Letters to the Editor
This was our first buyer's guide and we made some mistakes, but we learned from them and plan to have an even better issue next time. One of the things we are most concerned about is data gathering methods. For this issue, other than the sunsite listings, we printed only what was sent to us. If you did not send in updated information, we would not have updated it for you. Red Hat obviously did send in updated information. If you did send in updated information, then I apologize for the table not getting updated. Actually, in either case, I apologize. Next time, we'll include a check for the latest distributions in our procedure. We do know what the current distributions are.
Mr. Kraft's comments in the March 1997 issue of Linux Journal, regarding Linux's lack of network file locking services, are dead on the mark; however, I would now like to make it publicly known that there is an ongoing development effort to provide a lockd and statd for Linux.
This effort is currently combined with an effort, led by Olaf Kirch, to revise major portions of the Linux NFS implementation. A kernel-space lockd, written by Olaf, and a user-space statd, initially written by me and then significantly modified by Olaf, are currently part of Olaf's NFS development distribution “snapshots”.
A developers' mailing list exists for people who wish to contribute to, or participate in the alpha/beta testing of, this development effort. The list address is email@example.com, and the list's subscription address is firstname.lastname@example.org. Current snapshots of the linux-nfs development code can be retrieved from the following anonymous FTP directories:
There are currently plans to publish an introduction to network file locking, together with a description of the Linux implementation, in an upcoming issue of Linux Journal. In addition, I will be giving a short presentation on this subject at the April 1997 Linux Expo in Raleigh, North Carolina. —Jeff Uphoff email@example.com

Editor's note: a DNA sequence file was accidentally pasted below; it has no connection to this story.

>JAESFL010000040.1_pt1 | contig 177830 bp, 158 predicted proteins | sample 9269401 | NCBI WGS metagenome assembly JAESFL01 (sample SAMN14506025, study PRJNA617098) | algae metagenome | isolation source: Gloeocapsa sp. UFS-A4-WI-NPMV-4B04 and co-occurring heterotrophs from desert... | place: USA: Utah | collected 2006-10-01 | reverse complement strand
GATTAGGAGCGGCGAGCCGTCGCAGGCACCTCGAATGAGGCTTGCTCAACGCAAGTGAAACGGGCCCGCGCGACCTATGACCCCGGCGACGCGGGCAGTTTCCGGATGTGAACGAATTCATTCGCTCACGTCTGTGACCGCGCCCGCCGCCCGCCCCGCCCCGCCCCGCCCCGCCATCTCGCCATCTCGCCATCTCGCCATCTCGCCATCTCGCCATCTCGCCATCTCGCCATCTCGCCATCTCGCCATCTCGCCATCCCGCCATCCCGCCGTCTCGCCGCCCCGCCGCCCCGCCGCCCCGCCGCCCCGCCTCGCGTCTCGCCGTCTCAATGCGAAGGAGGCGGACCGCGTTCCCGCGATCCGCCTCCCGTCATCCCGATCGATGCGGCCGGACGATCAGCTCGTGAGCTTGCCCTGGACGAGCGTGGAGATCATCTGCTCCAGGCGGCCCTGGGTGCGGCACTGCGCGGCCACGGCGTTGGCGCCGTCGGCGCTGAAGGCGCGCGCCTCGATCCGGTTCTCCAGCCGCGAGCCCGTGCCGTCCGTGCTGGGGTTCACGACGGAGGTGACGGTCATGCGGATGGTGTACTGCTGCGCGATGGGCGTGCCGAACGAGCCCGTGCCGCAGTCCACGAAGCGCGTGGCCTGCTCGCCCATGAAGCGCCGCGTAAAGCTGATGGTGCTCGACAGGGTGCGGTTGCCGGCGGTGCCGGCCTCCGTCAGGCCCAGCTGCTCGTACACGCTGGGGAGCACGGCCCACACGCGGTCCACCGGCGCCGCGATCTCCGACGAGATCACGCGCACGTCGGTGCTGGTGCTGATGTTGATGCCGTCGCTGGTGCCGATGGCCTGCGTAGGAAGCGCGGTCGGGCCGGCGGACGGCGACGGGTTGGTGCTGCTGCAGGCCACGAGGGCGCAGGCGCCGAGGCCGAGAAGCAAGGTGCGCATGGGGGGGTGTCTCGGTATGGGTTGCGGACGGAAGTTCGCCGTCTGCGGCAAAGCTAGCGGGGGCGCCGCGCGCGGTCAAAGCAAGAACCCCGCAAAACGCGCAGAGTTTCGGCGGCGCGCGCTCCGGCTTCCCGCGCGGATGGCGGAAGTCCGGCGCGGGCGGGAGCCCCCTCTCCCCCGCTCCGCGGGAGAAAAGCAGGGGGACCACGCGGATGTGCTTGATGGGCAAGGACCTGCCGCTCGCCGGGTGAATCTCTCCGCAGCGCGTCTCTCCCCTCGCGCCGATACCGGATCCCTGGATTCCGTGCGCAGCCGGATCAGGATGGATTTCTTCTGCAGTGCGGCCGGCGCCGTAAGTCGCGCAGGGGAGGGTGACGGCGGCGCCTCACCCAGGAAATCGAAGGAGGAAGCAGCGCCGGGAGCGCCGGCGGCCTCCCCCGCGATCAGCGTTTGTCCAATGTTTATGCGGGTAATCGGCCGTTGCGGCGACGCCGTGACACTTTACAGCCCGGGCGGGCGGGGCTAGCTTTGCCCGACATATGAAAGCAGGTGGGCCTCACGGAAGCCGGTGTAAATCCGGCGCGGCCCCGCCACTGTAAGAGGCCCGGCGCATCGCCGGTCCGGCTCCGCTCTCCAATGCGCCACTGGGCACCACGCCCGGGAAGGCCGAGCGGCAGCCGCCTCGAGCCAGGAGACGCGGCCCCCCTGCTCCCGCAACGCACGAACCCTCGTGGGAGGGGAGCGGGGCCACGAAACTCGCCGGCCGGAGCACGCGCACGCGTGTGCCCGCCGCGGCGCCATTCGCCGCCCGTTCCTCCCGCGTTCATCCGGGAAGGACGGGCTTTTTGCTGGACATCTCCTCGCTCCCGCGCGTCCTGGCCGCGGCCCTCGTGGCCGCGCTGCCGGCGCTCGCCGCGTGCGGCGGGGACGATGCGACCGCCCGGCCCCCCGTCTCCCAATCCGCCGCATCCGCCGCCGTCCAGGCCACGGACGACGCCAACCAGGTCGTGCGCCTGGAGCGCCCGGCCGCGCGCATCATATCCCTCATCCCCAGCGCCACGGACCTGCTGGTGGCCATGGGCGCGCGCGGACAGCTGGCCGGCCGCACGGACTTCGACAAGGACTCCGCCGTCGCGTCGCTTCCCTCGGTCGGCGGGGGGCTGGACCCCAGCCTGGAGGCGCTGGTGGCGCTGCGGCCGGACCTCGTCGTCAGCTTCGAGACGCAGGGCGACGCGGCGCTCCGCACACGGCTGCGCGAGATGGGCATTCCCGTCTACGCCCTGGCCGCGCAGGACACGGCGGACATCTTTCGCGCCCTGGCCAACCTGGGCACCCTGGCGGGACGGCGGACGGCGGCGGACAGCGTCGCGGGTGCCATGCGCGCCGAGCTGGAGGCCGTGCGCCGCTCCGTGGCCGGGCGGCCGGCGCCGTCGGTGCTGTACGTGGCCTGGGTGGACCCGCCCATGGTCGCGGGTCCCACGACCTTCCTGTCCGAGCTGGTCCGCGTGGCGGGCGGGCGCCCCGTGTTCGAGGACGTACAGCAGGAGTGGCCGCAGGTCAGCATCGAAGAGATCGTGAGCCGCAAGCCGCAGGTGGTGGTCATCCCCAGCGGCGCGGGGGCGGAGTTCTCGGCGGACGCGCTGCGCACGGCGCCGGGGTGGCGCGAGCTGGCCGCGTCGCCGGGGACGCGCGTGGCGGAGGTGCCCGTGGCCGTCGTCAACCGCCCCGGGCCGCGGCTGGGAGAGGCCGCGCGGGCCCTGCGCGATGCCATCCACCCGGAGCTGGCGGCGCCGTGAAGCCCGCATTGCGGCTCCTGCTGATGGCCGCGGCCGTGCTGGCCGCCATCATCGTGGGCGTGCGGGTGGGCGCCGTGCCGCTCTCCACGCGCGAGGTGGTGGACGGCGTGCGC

If you are going to do a security article, get it right. People get cgi and suid programs wrong on their own without your printing an article that contains serious errors. A good article on cgi security would have been just what is needed. Unfortunately this wasn't it.
Let's take this:
If I run this handy provided example by doing:
cd HACKDIR cp /bin/hash ./home ln -s suidxi—program ./foo IFS='/' export IFS ./fooI get a shell as the person it is setuid to.
Why? Because the system runs the command through the shell, and the shell uses IFS as its “white space” definition.
This is basic setuid security stuff.
The procmail-based example at least does use a magic cookie to stop fake mails. It has other bugs; notably, it forgets sendmail may deliver multiple mails in parallel using data, but then I guess it makes it plain it's just trying to show the trick, not do it right. —Alan Cox firstname.lastname@example.org
Hi. I have been a longtime reader of LJ and it has been a great help to me, and I am sure that applies to many in the Linux Community! Now, my friends on the Net and I have also done something as a contribution to Linux which I thought would be interesting to you and helpful to your readers. We have created an On-Line Linux Users Group for people interested in learning more about Linux, providing help to other Linuxers, and promoting Linux:
http://www.linuxware.com/ —Peter Lazecky email@example.com
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